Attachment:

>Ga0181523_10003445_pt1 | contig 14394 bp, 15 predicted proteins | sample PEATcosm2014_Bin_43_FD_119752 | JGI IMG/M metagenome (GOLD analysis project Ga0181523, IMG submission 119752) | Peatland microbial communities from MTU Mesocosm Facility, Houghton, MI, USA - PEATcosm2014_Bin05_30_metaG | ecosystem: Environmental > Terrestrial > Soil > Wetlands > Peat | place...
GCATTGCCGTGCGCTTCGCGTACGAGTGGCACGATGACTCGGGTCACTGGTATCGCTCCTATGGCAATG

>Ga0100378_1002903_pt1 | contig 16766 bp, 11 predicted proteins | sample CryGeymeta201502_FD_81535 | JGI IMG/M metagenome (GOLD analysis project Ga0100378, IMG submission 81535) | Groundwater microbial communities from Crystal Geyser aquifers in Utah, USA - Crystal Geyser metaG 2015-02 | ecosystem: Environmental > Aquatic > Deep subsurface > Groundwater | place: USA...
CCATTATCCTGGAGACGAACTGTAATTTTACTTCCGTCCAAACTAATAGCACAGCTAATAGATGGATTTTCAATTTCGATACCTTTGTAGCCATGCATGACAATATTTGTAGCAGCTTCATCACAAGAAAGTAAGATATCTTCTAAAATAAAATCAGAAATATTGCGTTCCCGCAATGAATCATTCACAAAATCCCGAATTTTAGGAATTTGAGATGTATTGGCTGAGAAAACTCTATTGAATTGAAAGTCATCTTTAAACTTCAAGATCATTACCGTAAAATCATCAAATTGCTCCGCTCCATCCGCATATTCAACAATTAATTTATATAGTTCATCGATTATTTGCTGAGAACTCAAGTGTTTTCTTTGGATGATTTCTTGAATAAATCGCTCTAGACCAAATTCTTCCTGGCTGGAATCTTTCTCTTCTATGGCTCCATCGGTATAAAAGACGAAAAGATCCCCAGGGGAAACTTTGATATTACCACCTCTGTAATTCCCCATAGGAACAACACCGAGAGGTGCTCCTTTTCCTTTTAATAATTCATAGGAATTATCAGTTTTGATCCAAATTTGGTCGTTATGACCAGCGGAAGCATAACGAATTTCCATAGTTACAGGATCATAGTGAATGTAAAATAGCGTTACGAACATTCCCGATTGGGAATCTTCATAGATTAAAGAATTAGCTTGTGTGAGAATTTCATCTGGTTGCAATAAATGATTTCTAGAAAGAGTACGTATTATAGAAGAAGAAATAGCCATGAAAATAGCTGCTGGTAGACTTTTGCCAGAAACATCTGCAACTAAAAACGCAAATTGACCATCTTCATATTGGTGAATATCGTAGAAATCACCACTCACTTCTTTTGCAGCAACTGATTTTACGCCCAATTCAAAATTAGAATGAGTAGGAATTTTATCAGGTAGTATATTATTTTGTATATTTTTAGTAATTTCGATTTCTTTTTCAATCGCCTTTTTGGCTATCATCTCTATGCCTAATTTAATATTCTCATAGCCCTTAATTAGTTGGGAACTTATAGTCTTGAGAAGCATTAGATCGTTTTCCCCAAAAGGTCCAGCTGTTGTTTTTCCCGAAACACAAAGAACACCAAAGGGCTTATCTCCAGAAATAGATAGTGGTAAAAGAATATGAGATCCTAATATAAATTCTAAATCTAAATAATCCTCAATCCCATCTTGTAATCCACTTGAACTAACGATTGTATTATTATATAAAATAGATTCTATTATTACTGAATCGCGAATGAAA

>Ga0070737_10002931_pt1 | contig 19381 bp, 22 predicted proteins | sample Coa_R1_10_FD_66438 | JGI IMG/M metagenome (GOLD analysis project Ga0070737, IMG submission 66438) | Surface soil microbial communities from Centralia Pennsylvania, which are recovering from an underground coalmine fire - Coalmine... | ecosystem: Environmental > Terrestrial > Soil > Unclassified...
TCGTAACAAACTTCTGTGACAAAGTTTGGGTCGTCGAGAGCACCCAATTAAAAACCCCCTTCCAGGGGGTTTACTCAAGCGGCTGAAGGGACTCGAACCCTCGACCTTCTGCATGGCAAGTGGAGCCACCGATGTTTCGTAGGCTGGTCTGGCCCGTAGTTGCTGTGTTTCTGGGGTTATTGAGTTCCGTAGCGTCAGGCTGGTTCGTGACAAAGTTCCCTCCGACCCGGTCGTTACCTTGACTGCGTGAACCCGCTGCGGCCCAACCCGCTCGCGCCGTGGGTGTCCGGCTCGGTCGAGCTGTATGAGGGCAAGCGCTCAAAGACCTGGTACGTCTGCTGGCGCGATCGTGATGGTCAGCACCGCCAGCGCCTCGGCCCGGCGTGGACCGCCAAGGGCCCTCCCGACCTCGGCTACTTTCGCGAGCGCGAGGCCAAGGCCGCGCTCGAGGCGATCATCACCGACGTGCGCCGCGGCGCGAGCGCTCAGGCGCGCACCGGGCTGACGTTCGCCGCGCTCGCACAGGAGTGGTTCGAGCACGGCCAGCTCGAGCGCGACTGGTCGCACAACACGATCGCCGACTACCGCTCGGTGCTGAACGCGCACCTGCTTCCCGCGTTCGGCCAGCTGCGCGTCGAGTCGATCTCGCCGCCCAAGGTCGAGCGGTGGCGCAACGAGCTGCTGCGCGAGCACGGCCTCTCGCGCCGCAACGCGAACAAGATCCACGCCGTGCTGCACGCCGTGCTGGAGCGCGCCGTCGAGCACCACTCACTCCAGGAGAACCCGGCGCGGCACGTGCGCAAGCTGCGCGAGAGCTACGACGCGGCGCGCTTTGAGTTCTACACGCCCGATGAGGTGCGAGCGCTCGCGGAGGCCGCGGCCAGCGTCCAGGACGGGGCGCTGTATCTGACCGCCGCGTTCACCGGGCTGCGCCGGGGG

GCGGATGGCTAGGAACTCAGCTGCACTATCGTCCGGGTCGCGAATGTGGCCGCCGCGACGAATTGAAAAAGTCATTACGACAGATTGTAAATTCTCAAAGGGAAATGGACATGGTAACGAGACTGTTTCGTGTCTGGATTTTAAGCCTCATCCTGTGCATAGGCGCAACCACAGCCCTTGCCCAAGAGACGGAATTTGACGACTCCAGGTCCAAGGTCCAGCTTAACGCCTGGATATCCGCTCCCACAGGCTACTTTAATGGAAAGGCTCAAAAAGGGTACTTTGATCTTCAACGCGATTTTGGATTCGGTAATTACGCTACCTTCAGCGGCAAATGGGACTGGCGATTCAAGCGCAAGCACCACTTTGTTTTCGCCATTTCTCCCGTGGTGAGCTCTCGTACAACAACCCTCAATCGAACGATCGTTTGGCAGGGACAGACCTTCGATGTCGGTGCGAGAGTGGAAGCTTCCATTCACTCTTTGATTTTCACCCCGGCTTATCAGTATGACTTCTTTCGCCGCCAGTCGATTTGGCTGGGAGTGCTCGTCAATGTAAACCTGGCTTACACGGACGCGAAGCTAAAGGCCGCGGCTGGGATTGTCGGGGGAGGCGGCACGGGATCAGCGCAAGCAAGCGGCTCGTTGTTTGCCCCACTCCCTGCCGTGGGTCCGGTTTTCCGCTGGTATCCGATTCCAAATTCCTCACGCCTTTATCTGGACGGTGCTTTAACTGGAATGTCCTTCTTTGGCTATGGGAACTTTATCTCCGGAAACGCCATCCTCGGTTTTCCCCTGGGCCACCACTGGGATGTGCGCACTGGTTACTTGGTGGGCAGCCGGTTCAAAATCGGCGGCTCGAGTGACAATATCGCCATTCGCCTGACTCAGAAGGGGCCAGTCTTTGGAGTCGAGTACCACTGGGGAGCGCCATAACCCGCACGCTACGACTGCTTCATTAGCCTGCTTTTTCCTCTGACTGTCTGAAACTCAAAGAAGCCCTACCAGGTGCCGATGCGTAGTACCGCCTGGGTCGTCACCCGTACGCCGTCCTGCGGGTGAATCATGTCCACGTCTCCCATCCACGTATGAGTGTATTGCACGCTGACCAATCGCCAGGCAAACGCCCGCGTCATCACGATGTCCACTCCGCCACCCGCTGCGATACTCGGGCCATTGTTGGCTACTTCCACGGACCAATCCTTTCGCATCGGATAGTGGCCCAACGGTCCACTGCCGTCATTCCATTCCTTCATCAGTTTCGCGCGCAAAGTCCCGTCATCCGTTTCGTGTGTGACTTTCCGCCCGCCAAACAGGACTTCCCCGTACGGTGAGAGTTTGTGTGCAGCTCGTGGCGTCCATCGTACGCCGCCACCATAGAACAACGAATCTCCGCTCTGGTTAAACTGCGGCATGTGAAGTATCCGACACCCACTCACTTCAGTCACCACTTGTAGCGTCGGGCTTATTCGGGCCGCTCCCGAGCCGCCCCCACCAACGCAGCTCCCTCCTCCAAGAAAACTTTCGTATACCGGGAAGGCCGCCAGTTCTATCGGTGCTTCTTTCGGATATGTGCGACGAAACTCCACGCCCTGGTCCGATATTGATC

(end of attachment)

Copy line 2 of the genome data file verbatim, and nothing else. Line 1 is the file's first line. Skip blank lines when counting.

GCATTGCCGTGCGCTTCGCGTACGAGTGGCACGATGACTCGGGTCACTGGTATCGCTCCTATGGCAATG